M. Valeriana Moeller has heard all of the opinions, and she wouldn’t mind hearing them again.
Generations of leaders have spilled ink all over how-to books for the right way to describe organizational communications, but Moeller does it with a simplicity that belies the work she does in dealing with a few thousand employees and more than 20,000 students as president of Columbus State Community College.
“We talk, and we get people involved,” she says.
And so Moeller has had conversations with everyone she can to better understand the issues she needs to work on and help create a working vision for CSCC. Along the way, Moeller, who will retire in June 2010, has led CSCC to massive growth — it has become the largest community college in the state, added additional programs and built partnerships with four-year universities.
Smart Business talked with Moeller about how you figure out your skill set and how you can get information from all sides while staying on track.
Create an atmosphere of improvement. I meet with my team weekly and then I meet with them individually, and they also know that any time they need anything they can come to me. Sometimes it’s, ‘This is what’s happening; I need to bounce this off you,’ and we go and we talk about that.
I will also tell someone, ‘This meeting, this presentation, whatever, let’s talk about how it could have been better and how did you feel about what you did.’ You just have to engage people into talking and letting them know that everything is not a do-or-die situation, but that there’s room for improvement and we want everyone to be better. I want feedback when I do things because I want to know where could I have been better.
Build consensus without getting off track. The best advice I’ve ever received is to stay focused because in a leadership role in a large organization like Columbus State there are many things happening all the time. There are people happy with what you’re doing, there are people who don’t like what you’re doing, and it’s very easy to allow those external factors or even internal ones to distract you from your goals. I always say, ‘What is it that I’m trying to accomplish?’ You move forward, and you keep saying, ‘This is the goal,’ and you move forward with that. It doesn’t mean that you don’t listen to what people have to say because that’s always important. You’d hate to be going down a road and someone is trying to tell you there’s a block further up and you didn’t listen only to get there and have to turn around.
You listen to other people, and sometimes someone is saying, ‘That’s the dumbest thing you are doing,’ and then you have to say, ‘What makes you say that?’ And maybe it’s just not been explained well, so it’s a matter of communication. And sometimes people are repeating back to you what they think you told them and what they repeat back is not what you told them. And you have to take some responsibility for that and say, ‘Maybe I didn’t communicate this the way it was to be communicated.’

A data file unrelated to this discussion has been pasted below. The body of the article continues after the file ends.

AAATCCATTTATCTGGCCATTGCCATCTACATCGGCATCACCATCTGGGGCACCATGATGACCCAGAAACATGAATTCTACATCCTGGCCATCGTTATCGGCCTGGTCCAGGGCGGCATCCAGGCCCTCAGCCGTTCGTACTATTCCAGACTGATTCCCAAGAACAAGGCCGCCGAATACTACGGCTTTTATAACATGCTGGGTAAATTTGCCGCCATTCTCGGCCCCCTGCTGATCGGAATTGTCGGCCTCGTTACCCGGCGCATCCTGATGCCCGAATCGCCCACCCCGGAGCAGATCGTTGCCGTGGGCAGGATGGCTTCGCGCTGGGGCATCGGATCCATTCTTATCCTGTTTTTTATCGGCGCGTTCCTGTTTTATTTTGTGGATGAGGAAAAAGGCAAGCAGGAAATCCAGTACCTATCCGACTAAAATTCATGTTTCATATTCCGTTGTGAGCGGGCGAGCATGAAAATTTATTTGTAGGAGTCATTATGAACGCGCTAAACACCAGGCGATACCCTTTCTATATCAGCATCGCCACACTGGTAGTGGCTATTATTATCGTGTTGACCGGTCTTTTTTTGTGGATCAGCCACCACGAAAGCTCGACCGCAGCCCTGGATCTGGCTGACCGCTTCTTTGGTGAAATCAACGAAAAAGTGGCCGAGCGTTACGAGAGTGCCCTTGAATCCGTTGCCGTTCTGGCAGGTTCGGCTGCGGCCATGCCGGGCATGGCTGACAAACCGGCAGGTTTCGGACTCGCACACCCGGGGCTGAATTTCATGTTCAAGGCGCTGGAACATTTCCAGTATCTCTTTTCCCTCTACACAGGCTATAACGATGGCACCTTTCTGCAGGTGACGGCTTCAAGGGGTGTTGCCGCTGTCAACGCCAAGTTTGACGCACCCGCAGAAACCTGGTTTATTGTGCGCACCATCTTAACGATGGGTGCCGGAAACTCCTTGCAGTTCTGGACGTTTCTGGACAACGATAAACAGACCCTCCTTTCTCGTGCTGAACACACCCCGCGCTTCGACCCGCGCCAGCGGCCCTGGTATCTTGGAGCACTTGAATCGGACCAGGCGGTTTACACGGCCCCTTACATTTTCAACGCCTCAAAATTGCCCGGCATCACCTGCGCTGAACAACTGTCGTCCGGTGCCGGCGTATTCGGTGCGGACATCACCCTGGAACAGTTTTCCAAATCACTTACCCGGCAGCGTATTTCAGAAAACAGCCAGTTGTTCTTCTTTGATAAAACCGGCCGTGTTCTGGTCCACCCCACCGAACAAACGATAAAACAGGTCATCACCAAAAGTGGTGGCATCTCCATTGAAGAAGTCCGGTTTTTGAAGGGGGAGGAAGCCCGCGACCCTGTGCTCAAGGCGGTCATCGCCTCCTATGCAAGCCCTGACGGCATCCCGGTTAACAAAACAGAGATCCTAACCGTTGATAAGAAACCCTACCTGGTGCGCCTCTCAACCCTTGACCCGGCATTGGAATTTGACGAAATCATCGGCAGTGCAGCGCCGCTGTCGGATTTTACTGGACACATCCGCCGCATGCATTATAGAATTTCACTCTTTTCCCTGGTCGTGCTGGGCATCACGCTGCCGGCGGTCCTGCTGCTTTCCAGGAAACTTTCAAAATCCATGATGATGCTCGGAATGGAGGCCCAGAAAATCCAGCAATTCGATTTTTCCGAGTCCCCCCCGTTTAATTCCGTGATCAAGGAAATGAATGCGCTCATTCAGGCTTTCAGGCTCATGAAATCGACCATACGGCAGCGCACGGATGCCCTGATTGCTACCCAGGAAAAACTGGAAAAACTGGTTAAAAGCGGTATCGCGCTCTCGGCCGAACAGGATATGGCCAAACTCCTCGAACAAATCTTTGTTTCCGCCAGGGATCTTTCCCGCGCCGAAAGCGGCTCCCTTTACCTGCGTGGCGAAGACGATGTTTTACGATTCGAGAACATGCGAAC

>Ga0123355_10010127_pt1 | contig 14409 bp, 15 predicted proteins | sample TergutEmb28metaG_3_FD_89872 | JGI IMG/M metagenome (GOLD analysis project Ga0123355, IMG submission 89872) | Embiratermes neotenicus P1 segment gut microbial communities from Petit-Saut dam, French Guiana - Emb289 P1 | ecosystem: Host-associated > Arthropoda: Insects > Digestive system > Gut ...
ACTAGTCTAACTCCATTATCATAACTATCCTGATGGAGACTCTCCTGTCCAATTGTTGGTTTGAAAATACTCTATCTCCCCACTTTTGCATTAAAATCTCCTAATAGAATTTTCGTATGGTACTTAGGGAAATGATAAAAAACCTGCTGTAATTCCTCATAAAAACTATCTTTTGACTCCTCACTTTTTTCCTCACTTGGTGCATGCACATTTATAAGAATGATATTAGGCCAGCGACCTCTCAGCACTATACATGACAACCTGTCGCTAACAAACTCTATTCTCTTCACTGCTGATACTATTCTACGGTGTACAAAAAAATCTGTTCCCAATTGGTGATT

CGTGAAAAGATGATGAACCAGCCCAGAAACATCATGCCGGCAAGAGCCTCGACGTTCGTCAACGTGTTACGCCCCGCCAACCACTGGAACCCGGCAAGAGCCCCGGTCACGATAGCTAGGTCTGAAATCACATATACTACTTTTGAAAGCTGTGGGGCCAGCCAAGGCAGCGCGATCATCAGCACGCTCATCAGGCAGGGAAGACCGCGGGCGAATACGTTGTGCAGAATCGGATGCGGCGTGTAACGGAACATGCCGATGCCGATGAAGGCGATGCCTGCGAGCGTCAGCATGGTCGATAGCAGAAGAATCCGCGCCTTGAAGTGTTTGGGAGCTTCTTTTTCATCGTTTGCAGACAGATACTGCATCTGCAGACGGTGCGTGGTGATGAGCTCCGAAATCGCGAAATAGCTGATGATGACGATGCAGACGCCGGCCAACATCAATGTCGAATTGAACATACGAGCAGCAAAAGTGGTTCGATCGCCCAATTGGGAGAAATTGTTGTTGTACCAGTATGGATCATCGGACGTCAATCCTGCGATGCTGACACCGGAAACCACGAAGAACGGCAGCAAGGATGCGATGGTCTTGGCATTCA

Now, sometimes there are people who want you to do things that are not part of your mission. I get people saying, ‘Why don’t you offer baccalaureate degrees?’ Well, that is not our mission, and in the state of Ohio we’re not allowed to do that. And sometimes they want to have a debate on this, well there’s nothing to debate. Whether I even agree with them doesn’t matter, I don’t get to do that here. Now, sometimes you’re trying to pursue something, like when we’re building facilities, and someone says, ‘They’re going to put the door over here; do you realize what that will do to the movement of people through the building?’ So you have to go look at that or have someone look at that, and say, ‘Putting the door there is not the best thing; go change that.’ So it’s always trying to move forward. You don’t say, ‘You don’t know anything about doors, forget it,’ or, even if you didn’t agree, you check it out and say, ‘You know, we looked at it, and it might not be the best option, but we don’t have a better one.’
Figure out your skill set. One of the things that’s very important for any president or CEO is to spend some time reflecting on the things that you do well and the things where you’re not as successful as you’d like to be. Be honest and candid with yourself and then say, ‘OK, is this something I can learn or is this something I really am not going to be good at?’ Some of us are introverts, some of us are extraverts and we just are, that’s part of what really makes us, that’s the part we love, and that’s the part we also know doesn’t serve us well. So you have to be honest with yourself and say, ‘I’m not very good at this and I am going to hire someone who is very good at this.’
Hire for a complementary fit. I strongly believe that you have to have a passion for what you’re doing. In our case, we are a community college; we serve many students who didn’t have the opportunity to go to college … so you have to have people who are committed to our mission. So I hire people who are committed to the mission. I want them to have the skill sets that they need to have to do the job, and then I look for people who will complement my skills. I’m not good at everything and so I want people who think differently from me, and then we can debate and dialogue about what needs to be done. I find that I really don’t want everyone to tell me, ‘Yes, Val, let’s go.’ I want someone to challenge the new ideas, come up with new ideas, so we can think outside the box. That creates a good team where people respect each other and bring up new ideas, and then we talk about it and move forward.
How to reach: Columbus State Community College, (614) 287-5353 or www.cscc.edu